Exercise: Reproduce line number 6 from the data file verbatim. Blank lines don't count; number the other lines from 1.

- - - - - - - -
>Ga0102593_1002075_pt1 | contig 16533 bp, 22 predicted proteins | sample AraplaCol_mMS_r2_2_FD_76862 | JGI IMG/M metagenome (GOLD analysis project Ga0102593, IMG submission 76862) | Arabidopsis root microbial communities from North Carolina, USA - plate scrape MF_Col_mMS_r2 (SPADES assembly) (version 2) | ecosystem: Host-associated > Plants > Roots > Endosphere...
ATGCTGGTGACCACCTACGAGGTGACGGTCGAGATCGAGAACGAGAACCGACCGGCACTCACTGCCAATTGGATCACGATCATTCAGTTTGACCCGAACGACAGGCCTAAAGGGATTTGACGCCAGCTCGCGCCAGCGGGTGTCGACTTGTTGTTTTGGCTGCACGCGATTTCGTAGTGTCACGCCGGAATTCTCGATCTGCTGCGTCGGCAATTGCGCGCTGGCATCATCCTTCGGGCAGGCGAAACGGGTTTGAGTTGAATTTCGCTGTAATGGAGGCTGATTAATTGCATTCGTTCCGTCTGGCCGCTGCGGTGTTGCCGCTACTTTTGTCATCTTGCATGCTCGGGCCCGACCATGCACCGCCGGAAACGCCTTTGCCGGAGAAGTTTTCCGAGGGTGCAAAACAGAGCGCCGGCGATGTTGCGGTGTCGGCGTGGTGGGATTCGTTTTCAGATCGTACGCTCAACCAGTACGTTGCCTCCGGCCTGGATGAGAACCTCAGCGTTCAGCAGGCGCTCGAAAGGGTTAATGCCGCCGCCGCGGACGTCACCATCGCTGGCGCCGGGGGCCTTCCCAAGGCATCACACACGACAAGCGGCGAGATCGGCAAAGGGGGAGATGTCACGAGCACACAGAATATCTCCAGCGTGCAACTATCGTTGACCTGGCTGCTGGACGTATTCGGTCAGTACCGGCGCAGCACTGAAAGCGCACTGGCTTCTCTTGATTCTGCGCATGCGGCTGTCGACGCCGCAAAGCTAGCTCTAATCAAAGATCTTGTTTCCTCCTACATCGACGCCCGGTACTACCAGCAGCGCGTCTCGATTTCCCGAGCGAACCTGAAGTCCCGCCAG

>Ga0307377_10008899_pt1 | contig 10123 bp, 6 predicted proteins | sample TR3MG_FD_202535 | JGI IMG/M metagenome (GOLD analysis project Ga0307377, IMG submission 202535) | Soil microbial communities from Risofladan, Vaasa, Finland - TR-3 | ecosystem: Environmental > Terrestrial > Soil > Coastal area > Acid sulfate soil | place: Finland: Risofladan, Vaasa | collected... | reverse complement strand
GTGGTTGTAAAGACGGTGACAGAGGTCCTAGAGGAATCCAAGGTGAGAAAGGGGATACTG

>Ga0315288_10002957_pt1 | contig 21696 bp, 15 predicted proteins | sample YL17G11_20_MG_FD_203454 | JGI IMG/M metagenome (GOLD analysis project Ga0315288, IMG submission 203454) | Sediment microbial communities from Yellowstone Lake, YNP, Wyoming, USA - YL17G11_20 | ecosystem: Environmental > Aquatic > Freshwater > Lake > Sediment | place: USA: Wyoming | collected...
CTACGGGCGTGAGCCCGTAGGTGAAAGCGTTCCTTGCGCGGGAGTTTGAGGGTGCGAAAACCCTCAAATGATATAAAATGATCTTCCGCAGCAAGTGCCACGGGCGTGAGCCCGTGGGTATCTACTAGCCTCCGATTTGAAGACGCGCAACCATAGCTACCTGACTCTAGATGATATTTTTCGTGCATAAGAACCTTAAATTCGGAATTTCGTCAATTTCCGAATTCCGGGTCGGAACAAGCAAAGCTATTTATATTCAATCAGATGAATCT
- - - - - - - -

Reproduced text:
CTACGGGCGTGAGCCCGTAGGTGAAAGCGTTCCTTGCGCGGGAGTTTGAGGGTGCGAAAACCCTCAAATGATATAAAATGATCTTCCGCAGCAAGTGCCACGGGCGTGAGCCCGTGGGTATCTACTAGCCTCCGATTTGAAGACGCGCAACCATAGCTACCTGACTCTAGATGATATTTTTCGTGCATAAGAACCTTAAATTCGGAATTTCGTCAATTTCCGAATTCCGGGTCGGAACAAGCAAAGCTATTTATATTCAATCAGATGAATCT